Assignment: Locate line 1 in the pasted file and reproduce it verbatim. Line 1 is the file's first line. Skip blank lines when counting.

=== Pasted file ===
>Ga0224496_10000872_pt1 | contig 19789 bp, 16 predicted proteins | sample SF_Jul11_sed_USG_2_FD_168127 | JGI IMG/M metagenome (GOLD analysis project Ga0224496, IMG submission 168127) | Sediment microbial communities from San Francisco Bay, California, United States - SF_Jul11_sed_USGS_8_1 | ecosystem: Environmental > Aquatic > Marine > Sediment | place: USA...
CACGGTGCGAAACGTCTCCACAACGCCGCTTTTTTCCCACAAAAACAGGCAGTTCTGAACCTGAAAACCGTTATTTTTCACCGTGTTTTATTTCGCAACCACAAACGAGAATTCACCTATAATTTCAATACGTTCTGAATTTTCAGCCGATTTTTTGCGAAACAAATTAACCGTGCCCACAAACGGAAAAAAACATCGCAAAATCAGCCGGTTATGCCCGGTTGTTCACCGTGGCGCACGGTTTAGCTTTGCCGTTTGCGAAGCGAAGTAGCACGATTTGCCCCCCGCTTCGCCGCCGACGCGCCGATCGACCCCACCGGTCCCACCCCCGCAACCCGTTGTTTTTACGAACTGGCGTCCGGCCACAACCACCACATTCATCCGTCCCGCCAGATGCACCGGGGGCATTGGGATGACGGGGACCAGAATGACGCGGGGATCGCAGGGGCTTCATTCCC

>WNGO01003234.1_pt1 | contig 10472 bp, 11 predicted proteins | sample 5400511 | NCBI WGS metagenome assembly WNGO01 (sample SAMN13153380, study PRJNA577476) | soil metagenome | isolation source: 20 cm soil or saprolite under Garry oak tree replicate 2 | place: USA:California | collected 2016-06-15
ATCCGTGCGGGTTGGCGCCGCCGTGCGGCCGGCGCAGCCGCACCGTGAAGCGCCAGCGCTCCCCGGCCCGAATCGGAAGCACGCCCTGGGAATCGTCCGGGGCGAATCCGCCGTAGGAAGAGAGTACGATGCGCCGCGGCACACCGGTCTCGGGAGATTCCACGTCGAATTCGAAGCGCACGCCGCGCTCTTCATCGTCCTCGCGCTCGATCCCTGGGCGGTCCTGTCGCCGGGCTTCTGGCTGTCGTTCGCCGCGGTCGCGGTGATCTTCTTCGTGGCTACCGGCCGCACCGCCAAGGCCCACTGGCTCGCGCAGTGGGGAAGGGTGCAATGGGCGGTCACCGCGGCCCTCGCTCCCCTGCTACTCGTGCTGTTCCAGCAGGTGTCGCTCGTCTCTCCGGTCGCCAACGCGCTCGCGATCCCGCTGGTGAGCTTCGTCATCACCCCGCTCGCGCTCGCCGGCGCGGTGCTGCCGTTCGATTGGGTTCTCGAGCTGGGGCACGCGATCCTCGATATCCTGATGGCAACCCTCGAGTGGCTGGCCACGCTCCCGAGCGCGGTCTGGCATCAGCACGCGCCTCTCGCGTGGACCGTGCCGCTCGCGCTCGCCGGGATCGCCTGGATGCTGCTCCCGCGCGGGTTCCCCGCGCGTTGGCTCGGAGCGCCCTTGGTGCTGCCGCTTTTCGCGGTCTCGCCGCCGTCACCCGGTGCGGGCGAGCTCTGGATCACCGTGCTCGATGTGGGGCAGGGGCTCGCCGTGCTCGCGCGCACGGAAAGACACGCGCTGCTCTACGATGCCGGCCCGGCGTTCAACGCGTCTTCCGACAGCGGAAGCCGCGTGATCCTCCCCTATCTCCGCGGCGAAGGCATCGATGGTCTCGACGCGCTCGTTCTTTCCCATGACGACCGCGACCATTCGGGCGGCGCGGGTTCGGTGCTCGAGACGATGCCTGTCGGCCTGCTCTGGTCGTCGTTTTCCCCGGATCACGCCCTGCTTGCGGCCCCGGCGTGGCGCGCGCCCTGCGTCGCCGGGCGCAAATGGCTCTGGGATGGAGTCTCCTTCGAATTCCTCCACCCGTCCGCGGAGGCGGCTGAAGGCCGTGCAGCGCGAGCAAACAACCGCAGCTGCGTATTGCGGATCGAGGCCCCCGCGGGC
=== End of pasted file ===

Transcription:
>Ga0224496_10000872_pt1 | contig 19789 bp, 16 predicted proteins | sample SF_Jul11_sed_USG_2_FD_168127 | JGI IMG/M metagenome (GOLD analysis project Ga0224496, IMG submission 168127) | Sediment microbial communities from San Francisco Bay, California, United States - SF_Jul11_sed_USGS_8_1 | ecosystem: Environmental > Aquatic > Marine > Sediment | place: USA...